The entrepreneurial spirit was alive and well in the United States in the late 1800’s and early 1900’s. Immigration rates were high, but many people were coming to this country with very little. Many just had the clothes on their back and nothing else. That meant many went into the candy business because it was affordable and had a good profit margin. Leo Hirschfeld was one of those people and his story, the creation of the Tootsie Roll, is an interesting one. Some claim that Hirschfeld invented the candy at his own store. Others claim he may have invented it while working for another candy maker. The end result came to be what is known as Tootsie Rolls. Named after Hirschfeld’s daughter, Tootsie Rolls are one of the most popular candies in the United States. Here is a look at some of his other inventions.
To be fair, some say Hirschfeld was responsible for this early incarnation of Jell-O, while others say it was just the company for which he was working. Whatever the case may be, this powdered, gelatine substance came in a variety of flavors and could help the home cook be able to blend together salads, dinners, or breakfasts with a new style. What is interesting about Bromangelon is that it was also promoted by a girl named Tootsie – Tattling Tootsie, to be exact.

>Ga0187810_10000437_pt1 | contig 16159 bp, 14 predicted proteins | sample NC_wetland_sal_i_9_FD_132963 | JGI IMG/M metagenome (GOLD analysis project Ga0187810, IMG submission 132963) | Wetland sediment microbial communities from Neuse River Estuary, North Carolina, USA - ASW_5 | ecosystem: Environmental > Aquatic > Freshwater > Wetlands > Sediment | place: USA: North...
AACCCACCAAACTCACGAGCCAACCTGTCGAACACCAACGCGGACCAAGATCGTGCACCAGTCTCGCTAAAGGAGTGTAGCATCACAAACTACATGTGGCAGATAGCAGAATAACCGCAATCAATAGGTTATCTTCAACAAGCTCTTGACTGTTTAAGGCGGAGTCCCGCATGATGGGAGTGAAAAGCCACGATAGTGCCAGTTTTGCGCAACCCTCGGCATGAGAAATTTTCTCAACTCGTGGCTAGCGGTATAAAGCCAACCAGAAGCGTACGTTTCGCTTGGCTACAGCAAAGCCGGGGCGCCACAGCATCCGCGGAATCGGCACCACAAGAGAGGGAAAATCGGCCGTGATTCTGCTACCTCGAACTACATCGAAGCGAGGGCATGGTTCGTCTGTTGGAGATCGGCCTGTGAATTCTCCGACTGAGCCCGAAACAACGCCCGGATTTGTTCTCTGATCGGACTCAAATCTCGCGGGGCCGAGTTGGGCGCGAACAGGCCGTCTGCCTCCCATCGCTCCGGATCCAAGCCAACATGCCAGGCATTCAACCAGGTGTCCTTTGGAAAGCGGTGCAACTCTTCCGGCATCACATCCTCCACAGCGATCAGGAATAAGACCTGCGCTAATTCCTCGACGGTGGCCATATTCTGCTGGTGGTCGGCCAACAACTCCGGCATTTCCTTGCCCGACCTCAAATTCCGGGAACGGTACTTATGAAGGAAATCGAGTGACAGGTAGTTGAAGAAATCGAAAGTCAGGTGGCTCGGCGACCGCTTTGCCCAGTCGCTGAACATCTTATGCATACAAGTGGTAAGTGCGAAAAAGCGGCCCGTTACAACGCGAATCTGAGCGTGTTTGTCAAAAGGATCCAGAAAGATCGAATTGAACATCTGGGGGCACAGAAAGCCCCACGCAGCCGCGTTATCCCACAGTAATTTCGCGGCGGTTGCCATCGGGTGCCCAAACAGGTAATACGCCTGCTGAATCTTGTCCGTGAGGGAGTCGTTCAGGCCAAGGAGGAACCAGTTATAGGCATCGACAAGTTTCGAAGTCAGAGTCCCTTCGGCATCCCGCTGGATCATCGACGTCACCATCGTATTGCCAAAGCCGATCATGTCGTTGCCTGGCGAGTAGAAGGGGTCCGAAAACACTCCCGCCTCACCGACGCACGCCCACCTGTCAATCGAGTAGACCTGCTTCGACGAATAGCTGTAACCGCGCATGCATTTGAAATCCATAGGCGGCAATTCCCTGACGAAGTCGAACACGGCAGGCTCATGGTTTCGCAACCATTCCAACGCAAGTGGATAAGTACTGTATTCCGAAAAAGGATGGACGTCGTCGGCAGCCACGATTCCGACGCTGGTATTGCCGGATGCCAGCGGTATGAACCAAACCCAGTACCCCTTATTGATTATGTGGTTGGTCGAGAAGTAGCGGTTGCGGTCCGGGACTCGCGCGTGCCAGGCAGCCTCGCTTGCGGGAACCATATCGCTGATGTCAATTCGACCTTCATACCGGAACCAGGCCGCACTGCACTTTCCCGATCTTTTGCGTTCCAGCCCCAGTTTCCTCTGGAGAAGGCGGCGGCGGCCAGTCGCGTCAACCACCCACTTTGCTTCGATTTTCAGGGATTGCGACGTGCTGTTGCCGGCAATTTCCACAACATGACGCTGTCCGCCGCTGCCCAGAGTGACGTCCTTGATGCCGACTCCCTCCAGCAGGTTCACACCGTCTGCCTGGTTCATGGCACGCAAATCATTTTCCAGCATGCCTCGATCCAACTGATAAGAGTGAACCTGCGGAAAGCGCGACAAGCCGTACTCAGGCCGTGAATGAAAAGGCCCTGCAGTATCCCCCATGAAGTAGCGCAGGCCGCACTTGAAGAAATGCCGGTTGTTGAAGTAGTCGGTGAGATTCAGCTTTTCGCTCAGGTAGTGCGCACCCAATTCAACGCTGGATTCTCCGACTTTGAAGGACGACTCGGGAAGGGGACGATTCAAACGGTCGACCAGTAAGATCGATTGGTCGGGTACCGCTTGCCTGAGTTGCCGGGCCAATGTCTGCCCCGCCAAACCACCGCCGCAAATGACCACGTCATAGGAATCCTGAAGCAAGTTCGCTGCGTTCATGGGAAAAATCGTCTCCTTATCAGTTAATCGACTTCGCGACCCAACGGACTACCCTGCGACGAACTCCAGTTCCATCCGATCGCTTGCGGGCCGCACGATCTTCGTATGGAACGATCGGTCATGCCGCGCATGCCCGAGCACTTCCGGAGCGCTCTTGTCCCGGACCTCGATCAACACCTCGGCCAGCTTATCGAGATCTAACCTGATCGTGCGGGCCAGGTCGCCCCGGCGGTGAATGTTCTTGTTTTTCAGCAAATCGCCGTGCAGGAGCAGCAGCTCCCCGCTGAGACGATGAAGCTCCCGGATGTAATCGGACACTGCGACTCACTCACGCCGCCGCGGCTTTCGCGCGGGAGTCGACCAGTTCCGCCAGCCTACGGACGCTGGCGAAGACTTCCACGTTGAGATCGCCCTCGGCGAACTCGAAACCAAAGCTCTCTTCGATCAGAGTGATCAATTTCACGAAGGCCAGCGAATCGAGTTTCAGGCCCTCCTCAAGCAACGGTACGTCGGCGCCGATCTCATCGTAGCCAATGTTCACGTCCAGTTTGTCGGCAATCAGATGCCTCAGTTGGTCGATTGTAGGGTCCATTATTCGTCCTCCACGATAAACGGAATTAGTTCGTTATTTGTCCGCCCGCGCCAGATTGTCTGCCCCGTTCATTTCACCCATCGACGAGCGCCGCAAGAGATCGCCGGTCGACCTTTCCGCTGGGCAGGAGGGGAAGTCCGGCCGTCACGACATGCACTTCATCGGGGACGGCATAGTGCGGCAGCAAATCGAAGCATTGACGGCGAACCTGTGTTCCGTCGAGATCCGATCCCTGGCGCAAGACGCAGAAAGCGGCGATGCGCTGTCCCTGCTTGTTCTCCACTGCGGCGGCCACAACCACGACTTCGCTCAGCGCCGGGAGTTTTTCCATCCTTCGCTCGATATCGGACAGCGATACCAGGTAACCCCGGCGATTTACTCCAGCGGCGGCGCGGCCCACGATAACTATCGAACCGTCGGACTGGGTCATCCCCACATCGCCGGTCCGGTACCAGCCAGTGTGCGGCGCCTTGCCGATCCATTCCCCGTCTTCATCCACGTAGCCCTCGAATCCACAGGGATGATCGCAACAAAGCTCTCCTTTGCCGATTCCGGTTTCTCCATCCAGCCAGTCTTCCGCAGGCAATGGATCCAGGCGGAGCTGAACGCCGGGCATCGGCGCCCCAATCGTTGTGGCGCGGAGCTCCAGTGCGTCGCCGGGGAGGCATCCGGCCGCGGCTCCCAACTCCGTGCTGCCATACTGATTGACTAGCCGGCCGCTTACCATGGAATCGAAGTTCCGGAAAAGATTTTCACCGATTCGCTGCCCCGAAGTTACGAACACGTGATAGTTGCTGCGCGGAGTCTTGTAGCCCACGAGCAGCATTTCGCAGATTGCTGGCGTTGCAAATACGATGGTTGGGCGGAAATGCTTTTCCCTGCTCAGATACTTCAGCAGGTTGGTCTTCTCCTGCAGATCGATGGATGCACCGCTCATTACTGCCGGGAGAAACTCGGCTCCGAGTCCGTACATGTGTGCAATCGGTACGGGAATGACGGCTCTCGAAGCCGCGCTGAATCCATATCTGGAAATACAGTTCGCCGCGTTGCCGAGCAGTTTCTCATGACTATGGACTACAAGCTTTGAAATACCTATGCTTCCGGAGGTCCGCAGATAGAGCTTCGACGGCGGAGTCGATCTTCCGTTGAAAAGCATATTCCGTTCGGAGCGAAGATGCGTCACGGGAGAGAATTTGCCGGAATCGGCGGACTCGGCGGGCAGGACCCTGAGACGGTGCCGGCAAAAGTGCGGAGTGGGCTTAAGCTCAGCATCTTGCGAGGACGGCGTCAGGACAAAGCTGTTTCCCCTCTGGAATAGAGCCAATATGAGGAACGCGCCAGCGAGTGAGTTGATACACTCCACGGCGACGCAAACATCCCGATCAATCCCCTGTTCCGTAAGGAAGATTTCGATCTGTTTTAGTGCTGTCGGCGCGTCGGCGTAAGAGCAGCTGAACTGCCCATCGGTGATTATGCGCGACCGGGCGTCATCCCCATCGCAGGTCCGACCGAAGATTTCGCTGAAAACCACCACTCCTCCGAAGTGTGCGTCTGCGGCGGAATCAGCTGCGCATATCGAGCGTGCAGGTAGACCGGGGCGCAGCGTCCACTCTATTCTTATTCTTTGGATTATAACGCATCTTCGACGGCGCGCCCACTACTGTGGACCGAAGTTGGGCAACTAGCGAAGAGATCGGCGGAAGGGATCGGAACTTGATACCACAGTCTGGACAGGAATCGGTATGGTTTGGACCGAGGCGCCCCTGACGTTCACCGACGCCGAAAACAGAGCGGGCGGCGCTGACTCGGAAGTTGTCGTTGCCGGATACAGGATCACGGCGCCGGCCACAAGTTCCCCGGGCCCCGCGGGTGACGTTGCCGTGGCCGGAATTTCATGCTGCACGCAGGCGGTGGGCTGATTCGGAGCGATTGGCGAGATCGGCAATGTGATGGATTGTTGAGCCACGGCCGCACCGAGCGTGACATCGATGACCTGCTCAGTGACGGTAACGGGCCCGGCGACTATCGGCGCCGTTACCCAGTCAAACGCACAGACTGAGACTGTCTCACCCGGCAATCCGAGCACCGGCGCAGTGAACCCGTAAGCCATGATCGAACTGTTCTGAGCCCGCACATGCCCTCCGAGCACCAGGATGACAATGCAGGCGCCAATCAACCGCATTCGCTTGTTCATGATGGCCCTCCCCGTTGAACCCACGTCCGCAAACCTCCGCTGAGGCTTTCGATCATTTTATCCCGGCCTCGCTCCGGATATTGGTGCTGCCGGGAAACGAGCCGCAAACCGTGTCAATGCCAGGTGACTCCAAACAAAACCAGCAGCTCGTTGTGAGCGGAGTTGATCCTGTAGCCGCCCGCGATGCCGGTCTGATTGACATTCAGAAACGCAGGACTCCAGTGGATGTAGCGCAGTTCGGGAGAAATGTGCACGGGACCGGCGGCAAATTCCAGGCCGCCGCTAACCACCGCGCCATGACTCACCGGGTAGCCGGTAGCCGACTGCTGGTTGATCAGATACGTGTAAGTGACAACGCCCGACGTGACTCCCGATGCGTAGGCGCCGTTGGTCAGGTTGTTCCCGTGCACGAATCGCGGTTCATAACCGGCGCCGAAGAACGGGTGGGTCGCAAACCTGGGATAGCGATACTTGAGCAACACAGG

2. Bon Bon Forks
If you’ve ever made bon bons by hand, you know how tedious the process can be. It’s time consuming and in the end, you’re left with only a few candies. Hirschfeld realized that if he could step up the production of candy, then he would be able to make more money for himself and for whatever employer he might have had at that time. His bon bon fork allowed for 8 candies to be dipped simultaneously and a patent was issued for the invention in 1895.
3. Candy Dipping Machine
To coordinate with the use of his fork, Hirschfeld also invented a candy dipping machine that could increase the amount of candies that could be produced by one worker. The machine itself was pretty basic and resembled what we would take consider to be a deep fat fryer. It had a basket which could heat up the chocolate or other candy coating effectively and then multiple candies could be dipped and then dried outside of the machine.
4. Display Boxes
The art of candy making isn’t just in the creation of new candies. It’s also in how they are displayed and in how they can be sent home. Hirschfeld created a paper display box that could hold a large candy in place thanks to a diagonal cut in the front opening of the box, but still allow a customer to see and even touch the candy if it was so desired to determine if they would want it.
5. Candy Making
Incredibly Hirschfeld was able to patent a proprietary method of making candy as well. His method made it easier to shape pulled candy without having it stick or subjecting it to agitation.